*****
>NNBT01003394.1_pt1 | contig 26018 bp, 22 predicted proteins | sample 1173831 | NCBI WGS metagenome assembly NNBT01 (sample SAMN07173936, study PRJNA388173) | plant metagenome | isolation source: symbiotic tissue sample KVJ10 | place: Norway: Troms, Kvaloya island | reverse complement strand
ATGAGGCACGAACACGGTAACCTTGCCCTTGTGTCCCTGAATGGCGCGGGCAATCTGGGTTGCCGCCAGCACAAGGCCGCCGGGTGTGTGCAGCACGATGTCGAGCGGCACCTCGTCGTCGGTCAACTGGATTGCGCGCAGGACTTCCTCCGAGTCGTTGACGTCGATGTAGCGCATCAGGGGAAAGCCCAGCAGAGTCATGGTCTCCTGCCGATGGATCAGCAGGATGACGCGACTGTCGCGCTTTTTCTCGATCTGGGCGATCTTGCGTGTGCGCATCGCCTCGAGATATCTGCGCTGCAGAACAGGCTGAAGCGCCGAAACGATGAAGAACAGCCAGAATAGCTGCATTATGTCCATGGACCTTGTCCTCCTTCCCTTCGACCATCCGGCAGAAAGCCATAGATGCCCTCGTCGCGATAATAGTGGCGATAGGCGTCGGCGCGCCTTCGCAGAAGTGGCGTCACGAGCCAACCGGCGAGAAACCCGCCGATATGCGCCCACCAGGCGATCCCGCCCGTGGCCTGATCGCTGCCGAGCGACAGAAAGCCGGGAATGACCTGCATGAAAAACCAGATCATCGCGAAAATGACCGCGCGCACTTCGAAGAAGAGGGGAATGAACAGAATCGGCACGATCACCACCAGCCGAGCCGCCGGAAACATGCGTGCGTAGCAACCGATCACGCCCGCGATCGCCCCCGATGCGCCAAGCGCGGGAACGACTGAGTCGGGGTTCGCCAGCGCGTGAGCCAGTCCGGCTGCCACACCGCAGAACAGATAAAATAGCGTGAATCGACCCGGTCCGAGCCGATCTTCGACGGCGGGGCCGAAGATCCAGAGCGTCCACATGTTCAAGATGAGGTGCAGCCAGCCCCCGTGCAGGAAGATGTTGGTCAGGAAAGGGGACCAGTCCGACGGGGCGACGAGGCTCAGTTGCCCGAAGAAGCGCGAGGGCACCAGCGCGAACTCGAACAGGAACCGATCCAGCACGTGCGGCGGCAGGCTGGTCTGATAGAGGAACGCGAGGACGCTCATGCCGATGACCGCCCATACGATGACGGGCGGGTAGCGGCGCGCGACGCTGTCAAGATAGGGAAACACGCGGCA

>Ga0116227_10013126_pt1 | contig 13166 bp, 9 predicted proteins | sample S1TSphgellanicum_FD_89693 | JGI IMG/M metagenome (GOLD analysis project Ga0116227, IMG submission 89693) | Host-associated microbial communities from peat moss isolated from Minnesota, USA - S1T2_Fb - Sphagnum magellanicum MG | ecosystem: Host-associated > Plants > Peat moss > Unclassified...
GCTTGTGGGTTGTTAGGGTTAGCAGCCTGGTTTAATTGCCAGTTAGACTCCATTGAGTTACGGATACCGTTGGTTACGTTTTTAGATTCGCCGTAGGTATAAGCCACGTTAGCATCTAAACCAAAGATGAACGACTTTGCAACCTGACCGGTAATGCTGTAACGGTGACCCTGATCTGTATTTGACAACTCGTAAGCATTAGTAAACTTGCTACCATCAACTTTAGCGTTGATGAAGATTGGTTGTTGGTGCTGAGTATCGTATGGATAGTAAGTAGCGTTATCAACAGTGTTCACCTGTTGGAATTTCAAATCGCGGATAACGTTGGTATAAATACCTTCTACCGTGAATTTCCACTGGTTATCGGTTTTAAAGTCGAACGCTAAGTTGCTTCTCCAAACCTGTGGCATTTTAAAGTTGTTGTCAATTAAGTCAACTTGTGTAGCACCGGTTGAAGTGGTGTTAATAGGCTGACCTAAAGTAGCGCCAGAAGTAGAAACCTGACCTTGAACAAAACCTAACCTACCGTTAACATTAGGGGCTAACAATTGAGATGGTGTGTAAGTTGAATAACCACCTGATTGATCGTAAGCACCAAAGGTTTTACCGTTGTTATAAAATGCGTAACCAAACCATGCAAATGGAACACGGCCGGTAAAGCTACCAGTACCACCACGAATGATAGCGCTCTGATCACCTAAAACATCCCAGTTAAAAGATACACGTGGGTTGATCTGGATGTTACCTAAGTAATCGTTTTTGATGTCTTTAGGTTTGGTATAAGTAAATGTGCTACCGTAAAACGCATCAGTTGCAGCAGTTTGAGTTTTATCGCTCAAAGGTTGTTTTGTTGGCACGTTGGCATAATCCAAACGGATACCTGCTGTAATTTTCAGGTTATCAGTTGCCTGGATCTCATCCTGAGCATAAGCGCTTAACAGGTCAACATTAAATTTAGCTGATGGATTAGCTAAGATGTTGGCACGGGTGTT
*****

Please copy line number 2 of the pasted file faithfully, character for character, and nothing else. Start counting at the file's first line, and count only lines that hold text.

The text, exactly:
ATGAGGCACGAACACGGTAACCTTGCCCTTGTGTCCCTGAATGGCGCGGGCAATCTGGGTTGCCGCCAGCACAAGGCCGCCGGGTGTGTGCAGCACGATGTCGAGCGGCACCTCGTCGTCGGTCAACTGGATTGCGCGCAGGACTTCCTCCGAGTCGTTGACGTCGATGTAGCGCATCAGGGGAAAGCCCAGCAGAGTCATGGTCTCCTGCCGATGGATCAGCAGGATGACGCGACTGTCGCGCTTTTTCTCGATCTGGGCGATCTTGCGTGTGCGCATCGCCTCGAGATATCTGCGCTGCAGAACAGGCTGAAGCGCCGAAACGATGAAGAACAGCCAGAATAGCTGCATTATGTCCATGGACCTTGTCCTCCTTCCCTTCGACCATCCGGCAGAAAGCCATAGATGCCCTCGTCGCGATAATAGTGGCGATAGGCGTCGGCGCGCCTTCGCAGAAGTGGCGTCACGAGCCAACCGGCGAGAAACCCGCCGATATGCGCCCACCAGGCGATCCCGCCCGTGGCCTGATCGCTGCCGAGCGACAGAAAGCCGGGAATGACCTGCATGAAAAACCAGATCATCGCGAAAATGACCGCGCGCACTTCGAAGAAGAGGGGAATGAACAGAATCGGCACGATCACCACCAGCCGAGCCGCCGGAAACATGCGTGCGTAGCAACCGATCACGCCCGCGATCGCCCCCGATGCGCCAAGCGCGGGAACGACTGAGTCGGGGTTCGCCAGCGCGTGAGCCAGTCCGGCTGCCACACCGCAGAACAGATAAAATAGCGTGAATCGACCCGGTCCGAGCCGATCTTCGACGGCGGGGCCGAAGATCCAGAGCGTCCACATGTTCAAGATGAGGTGCAGCCAGCCCCCGTGCAGGAAGATGTTGGTCAGGAAAGGGGACCAGTCCGACGGGGCGACGAGGCTCAGTTGCCCGAAGAAGCGCGAGGGCACCAGCGCGAACTCGAACAGGAACCGATCCAGCACGTGCGGCGGCAGGCTGGTCTGATAGAGGAACGCGAGGACGCTCATGCCGATGACCGCCCATACGATGACGGGCGGGTAGCGGCGCGCGACGCTGTCAAGATAGGGAAACACGCGGCA